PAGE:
The Family in America

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Online Edition    [SwanSearch]


 Volume 20  Number 01

Part of the John L. Swan Library of Family and Culture

January 2006 



Getting to the Church on Time

Although the retreat from marriage in the United States, expressed in declining marriage rates and increasing age of first marriage, is well documented, a study by three Mississippi sociologists finds that the extent of that retreat varies considerably according to one's faith tradition. In general, the more "conservative" the faith tradition, the greater likelihood that its members will marry and will marry at an earlier age, relative to their peers from a more liberal faith tradition or no tradition.

The researchers analyzed the first wave of data of the National Survey of Families and Households, working with a sample of more than 10,000 respondents. They found that both men and women who are Mormon, conservative Protestant, or moderate Protestant reveal a "greater propensity" to marry —and to marry at considerably younger ages than the unaffiliated. In terms of the age of first marriage, Mormons marry earlier than conservative Protestants, who marry earlier than moderate Protestants, although the differences between these three groups were not statistically significant.

Although their faith tradition would be considered conservative, Catholics stood somewhere between the early marrying Mormons and Protestants and the later marrying liberal Protestants and the religiously unaffiliated. In fact, the statistical tests yielded no significant differences in marriage timing between Catholics and liberal Protestants. Persons of the Jewish faith, as well as liberal Protestants and the unaffiliated, were found to be the most likely to postpone or delay marriage.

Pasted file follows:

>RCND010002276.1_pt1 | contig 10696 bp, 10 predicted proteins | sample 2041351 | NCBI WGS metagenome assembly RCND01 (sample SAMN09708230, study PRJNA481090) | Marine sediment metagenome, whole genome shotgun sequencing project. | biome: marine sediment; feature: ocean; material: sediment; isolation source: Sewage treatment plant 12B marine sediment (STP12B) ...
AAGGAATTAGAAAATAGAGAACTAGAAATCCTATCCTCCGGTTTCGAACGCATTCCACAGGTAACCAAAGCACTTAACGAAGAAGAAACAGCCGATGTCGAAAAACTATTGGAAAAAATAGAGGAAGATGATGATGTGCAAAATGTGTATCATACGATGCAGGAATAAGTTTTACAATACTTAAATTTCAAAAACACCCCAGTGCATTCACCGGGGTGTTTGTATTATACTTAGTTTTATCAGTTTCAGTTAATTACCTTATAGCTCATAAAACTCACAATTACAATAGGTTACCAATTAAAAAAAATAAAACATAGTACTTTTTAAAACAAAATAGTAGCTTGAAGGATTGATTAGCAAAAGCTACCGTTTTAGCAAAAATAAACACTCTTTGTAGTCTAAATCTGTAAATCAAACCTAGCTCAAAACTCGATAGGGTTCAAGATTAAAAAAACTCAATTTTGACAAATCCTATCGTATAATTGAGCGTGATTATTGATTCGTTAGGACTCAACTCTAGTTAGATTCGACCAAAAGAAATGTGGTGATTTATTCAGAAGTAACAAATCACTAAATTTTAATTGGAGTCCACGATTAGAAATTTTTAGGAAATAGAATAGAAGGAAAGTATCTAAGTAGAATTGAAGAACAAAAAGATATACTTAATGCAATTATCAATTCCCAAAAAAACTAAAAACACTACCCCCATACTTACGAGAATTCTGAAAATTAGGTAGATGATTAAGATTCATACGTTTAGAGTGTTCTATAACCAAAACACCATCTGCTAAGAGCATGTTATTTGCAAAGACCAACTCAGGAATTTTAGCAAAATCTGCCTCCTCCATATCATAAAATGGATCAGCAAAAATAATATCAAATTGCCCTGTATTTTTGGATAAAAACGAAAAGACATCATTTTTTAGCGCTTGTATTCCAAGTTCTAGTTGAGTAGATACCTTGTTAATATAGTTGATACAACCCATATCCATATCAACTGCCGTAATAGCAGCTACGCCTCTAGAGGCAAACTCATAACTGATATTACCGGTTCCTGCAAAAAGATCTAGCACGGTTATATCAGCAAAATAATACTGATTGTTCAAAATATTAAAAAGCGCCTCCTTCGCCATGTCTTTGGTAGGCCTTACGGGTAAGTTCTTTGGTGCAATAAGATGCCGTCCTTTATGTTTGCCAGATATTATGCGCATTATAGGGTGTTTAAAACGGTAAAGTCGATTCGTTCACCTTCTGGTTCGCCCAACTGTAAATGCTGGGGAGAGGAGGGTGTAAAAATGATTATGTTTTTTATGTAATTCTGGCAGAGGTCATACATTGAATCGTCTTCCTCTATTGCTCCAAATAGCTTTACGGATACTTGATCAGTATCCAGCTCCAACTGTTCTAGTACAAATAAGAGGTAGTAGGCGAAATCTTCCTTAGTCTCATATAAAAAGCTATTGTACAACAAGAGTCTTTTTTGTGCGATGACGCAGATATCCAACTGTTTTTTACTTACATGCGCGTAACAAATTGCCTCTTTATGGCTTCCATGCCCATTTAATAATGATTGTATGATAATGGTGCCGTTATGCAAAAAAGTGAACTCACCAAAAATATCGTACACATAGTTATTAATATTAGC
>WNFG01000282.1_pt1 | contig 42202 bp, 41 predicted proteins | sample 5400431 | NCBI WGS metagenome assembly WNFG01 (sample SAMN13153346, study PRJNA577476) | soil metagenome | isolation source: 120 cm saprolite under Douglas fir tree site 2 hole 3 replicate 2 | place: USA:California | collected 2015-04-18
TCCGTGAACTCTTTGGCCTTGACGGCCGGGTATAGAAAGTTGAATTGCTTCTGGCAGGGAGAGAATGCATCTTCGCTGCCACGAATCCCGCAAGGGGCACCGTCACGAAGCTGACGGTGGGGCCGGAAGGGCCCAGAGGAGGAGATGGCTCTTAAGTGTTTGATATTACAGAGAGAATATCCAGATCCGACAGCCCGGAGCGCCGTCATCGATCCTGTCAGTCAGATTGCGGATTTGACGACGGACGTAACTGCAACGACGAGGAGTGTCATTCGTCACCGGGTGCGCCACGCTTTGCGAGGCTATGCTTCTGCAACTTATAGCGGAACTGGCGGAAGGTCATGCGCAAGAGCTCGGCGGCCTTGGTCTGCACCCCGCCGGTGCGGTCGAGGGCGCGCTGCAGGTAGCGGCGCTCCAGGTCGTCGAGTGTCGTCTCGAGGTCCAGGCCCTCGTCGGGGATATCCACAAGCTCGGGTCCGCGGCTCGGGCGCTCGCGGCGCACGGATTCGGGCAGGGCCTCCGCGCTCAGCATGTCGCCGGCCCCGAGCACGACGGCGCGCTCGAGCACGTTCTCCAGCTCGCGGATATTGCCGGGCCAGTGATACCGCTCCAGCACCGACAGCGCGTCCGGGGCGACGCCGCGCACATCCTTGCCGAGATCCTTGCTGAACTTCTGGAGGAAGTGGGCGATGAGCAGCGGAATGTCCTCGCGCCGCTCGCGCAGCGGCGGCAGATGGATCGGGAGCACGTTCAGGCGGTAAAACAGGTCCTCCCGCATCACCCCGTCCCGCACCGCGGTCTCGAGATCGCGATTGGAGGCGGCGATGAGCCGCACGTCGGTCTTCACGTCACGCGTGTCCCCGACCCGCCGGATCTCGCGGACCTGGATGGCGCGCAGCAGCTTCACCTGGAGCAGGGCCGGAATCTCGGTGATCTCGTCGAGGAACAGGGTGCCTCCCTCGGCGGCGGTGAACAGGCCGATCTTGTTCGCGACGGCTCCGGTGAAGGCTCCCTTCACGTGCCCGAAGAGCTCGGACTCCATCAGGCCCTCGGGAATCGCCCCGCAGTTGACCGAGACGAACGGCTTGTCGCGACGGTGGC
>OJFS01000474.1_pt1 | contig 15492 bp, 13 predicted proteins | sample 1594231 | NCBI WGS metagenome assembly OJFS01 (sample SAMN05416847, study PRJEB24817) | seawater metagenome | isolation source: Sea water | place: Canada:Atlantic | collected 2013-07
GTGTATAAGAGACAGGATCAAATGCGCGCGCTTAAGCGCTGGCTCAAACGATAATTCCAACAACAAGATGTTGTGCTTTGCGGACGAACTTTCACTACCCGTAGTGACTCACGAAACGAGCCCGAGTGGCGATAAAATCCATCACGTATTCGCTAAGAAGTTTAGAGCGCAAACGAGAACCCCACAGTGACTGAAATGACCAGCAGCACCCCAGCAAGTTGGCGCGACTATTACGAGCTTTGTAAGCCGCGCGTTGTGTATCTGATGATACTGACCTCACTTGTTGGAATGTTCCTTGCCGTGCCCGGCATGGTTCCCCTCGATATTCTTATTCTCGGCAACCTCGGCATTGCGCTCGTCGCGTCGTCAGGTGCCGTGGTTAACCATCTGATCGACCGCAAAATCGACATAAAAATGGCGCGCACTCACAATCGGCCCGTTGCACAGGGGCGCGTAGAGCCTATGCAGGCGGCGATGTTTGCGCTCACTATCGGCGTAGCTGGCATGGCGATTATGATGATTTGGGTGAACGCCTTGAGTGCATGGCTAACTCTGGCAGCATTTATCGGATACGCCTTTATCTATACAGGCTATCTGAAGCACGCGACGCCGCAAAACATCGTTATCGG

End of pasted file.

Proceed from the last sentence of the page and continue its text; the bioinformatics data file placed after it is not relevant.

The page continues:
These findings withstood a variety of controls for sociodemographic factors, including education and employment status, that affect marriage timing, leading the researchers to conclude: "The strength and persistence of these patterned associations further demonstrate that there are robust and multifaceted linkages between two prominent social institutions, namely, religion and marriage."

(Source: Xiaohe Xu, Clark D. Hudspeth, and John P. Bartkowski, "The Timing of First Marriage: Are There Religious Variations?" Journal of Family Issues 26 [July 2005]: 584-618.)

The Poetic Truth About Homosexuality  

Since the scandal surrounding British poet and playwright Oscar Wilde, homosexuality has claimed no literary figure more prominent than the 20th-century Anglo-American poet W. H. Auden (1907-1973).  However, after considerable personal experience, Auden delivered a remarkably negative judgment on this kind of sexual activity. 

According to a newly published critical study, Auden made decidedly negative comments about homosexuality during a 1947 conversation with Alan Ansen: "I've come to the conclusion that it's wrong to be queer, but that's a long story.  Oh, the reasons are comparatively simple.  In the first place, all homosexual acts are acts of envy.  In the second, the more you're involved with someone, the more trouble arises, and affection shouldn't result in that. It shows something's wrong somewhere." 

Nor did Auden's perspective on homosexuality grow more favorable in the years that followed.  In 1969, just four years before his death, Auden wrote candidly, "Few, if any, homosexuals can honestly boast that their sex-life has been happy."

(Source: Arthur Kirsch, Auden and Christianity [New Haven: Yale University Press, 2005], 172-173.) 

Married Americans Remain Faithful  

Contrary to what the silver screen and television portray, American men and women report high levels of marital fidelity. According to a report published by the National Center for Health Statistics (NCHS), 92.6 percent of married men and 93.4 percent of married women report being faithful to their spouses during the previous twelve months.